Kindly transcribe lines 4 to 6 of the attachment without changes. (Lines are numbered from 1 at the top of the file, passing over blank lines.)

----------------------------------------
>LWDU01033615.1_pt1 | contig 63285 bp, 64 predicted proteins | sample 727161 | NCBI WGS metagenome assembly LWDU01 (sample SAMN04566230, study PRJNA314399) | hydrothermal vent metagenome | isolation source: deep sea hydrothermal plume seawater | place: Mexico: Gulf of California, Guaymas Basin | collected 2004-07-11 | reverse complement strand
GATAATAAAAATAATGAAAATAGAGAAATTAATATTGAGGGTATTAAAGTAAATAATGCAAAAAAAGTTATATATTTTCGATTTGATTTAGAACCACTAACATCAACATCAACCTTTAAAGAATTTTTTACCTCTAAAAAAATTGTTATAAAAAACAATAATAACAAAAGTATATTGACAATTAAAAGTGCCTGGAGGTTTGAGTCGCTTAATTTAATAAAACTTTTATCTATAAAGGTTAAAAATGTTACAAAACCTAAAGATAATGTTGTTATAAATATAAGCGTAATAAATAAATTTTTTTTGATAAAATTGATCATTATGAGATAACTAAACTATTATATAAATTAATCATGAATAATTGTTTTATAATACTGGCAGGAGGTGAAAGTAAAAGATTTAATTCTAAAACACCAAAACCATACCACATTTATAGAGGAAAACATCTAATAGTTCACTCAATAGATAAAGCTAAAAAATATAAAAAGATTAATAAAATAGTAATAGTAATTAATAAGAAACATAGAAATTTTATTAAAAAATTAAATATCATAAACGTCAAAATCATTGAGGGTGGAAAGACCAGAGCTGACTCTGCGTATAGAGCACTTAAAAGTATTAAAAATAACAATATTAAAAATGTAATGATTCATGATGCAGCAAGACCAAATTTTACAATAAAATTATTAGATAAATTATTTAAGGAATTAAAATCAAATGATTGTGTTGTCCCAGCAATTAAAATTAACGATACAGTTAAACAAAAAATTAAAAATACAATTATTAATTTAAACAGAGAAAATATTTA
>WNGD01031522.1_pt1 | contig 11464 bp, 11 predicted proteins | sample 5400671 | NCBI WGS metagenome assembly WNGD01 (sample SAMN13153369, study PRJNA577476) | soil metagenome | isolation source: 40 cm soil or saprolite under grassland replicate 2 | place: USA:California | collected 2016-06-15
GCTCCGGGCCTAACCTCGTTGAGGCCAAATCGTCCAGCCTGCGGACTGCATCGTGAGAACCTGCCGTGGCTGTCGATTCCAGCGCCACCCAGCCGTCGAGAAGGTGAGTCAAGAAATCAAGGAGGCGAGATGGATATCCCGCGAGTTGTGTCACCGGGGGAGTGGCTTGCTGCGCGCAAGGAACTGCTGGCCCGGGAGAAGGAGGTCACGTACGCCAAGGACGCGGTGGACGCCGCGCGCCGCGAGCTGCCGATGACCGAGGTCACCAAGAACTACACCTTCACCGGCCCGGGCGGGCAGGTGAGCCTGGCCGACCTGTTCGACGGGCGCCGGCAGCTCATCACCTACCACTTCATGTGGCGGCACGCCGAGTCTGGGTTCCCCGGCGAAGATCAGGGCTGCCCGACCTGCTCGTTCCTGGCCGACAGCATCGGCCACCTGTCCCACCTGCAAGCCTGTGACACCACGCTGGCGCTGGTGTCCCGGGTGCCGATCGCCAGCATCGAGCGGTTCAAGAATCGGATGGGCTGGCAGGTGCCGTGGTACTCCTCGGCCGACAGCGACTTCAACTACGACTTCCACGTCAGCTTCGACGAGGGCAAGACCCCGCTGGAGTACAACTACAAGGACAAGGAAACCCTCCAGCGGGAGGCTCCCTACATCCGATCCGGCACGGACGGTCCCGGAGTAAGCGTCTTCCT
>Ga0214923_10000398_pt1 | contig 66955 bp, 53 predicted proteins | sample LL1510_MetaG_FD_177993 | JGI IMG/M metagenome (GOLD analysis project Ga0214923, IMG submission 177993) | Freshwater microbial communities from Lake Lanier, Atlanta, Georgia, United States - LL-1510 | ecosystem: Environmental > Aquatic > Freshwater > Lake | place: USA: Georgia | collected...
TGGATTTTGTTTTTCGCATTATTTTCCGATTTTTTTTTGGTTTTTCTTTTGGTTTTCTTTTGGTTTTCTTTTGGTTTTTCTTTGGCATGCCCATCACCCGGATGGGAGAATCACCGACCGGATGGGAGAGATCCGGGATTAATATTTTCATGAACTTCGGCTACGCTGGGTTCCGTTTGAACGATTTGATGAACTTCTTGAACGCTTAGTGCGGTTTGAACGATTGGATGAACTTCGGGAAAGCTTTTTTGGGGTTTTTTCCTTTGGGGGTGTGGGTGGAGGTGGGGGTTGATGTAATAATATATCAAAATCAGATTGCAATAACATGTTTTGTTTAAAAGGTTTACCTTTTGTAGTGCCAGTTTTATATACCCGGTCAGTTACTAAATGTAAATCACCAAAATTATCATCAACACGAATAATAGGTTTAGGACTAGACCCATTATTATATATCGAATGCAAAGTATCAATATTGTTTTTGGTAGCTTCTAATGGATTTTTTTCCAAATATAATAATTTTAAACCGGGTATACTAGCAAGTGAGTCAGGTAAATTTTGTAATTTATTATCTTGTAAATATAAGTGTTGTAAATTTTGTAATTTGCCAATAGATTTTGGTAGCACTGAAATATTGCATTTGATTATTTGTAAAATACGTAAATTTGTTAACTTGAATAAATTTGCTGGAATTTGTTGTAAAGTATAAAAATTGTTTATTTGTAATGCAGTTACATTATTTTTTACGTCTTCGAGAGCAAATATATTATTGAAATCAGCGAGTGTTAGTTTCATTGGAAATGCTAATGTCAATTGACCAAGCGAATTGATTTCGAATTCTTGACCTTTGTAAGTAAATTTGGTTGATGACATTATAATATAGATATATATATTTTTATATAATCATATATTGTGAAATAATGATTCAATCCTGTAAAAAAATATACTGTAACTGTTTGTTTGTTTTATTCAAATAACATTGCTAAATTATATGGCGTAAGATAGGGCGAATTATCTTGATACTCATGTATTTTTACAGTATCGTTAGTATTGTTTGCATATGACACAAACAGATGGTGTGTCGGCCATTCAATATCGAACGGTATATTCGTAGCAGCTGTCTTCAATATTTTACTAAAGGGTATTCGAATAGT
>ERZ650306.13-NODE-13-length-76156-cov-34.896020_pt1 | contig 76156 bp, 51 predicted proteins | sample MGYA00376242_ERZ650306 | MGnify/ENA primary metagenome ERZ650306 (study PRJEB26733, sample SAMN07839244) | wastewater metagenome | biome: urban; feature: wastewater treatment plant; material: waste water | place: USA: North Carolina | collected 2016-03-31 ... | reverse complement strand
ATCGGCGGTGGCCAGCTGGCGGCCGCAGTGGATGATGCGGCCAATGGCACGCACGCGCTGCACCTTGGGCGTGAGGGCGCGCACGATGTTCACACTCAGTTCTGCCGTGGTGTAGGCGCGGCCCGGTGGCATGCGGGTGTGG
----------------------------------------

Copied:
GCTCCGGGCCTAACCTCGTTGAGGCCAAATCGTCCAGCCTGCGGACTGCATCGTGAGAACCTGCCGTGGCTGTCGATTCCAGCGCCACCCAGCCGTCGAGAAGGTGAGTCAAGAAATCAAGGAGGCGAGATGGATATCCCGCGAGTTGTGTCACCGGGGGAGTGGCTTGCTGCGCGCAAGGAACTGCTGGCCCGGGAGAAGGAGGTCACGTACGCCAAGGACGCGGTGGACGCCGCGCGCCGCGAGCTGCCGATGACCGAGGTCACCAAGAACTACACCTTCACCGGCCCGGGCGGGCAGGTGAGCCTGGCCGACCTGTTCGACGGGCGCCGGCAGCTCATCACCTACCACTTCATGTGGCGGCACGCCGAGTCTGGGTTCCCCGGCGAAGATCAGGGCTGCCCGACCTGCTCGTTCCTGGCCGACAGCATCGGCCACCTGTCCCACCTGCAAGCCTGTGACACCACGCTGGCGCTGGTGTCCCGGGTGCCGATCGCCAGCATCGAGCGGTTCAAGAATCGGATGGGCTGGCAGGTGCCGTGGTACTCCTCGGCCGACAGCGACTTCAACTACGACTTCCACGTCAGCTTCGACGAGGGCAAGACCCCGCTGGAGTACAACTACAAGGACAAGGAAACCCTCCAGCGGGAGGCTCCCTACATCCGATCCGGCACGGACGGTCCCGGAGTAAGCGTCTTCCT
>Ga0214923_10000398_pt1 | contig 66955 bp, 53 predicted proteins | sample LL1510_MetaG_FD_177993 | JGI IMG/M metagenome (GOLD analysis project Ga0214923, IMG submission 177993) | Freshwater microbial communities from Lake Lanier, Atlanta, Georgia, United States - LL-1510 | ecosystem: Environmental > Aquatic > Freshwater > Lake | place: USA: Georgia | collected...
TGGATTTTGTTTTTCGCATTATTTTCCGATTTTTTTTTGGTTTTTCTTTTGGTTTTCTTTTGGTTTTCTTTTGGTTTTTCTTTGGCATGCCCATCACCCGGATGGGAGAATCACCGACCGGATGGGAGAGATCCGGGATTAATATTTTCATGAACTTCGGCTACGCTGGGTTCCGTTTGAACGATTTGATGAACTTCTTGAACGCTTAGTGCGGTTTGAACGATTGGATGAACTTCGGGAAAGCTTTTTTGGGGTTTTTTCCTTTGGGGGTGTGGGTGGAGGTGGGGGTTGATGTAATAATATATCAAAATCAGATTGCAATAACATGTTTTGTTTAAAAGGTTTACCTTTTGTAGTGCCAGTTTTATATACCCGGTCAGTTACTAAATGTAAATCACCAAAATTATCATCAACACGAATAATAGGTTTAGGACTAGACCCATTATTATATATCGAATGCAAAGTATCAATATTGTTTTTGGTAGCTTCTAATGGATTTTTTTCCAAATATAATAATTTTAAACCGGGTATACTAGCAAGTGAGTCAGGTAAATTTTGTAATTTATTATCTTGTAAATATAAGTGTTGTAAATTTTGTAATTTGCCAATAGATTTTGGTAGCACTGAAATATTGCATTTGATTATTTGTAAAATACGTAAATTTGTTAACTTGAATAAATTTGCTGGAATTTGTTGTAAAGTATAAAAATTGTTTATTTGTAATGCAGTTACATTATTTTTTACGTCTTCGAGAGCAAATATATTATTGAAATCAGCGAGTGTTAGTTTCATTGGAAATGCTAATGTCAATTGACCAAGCGAATTGATTTCGAATTCTTGACCTTTGTAAGTAAATTTGGTTGATGACATTATAATATAGATATATATATTTTTATATAATCATATATTGTGAAATAATGATTCAATCCTGTAAAAAAATATACTGTAACTGTTTGTTTGTTTTATTCAAATAACATTGCTAAATTATATGGCGTAAGATAGGGCGAATTATCTTGATACTCATGTATTTTTACAGTATCGTTAGTATTGTTTGCATATGACACAAACAGATGGTGTGTCGGCCATTCAATATCGAACGGTATATTCGTAGCAGCTGTCTTCAATATTTTACTAAAGGGTATTCGAATAGT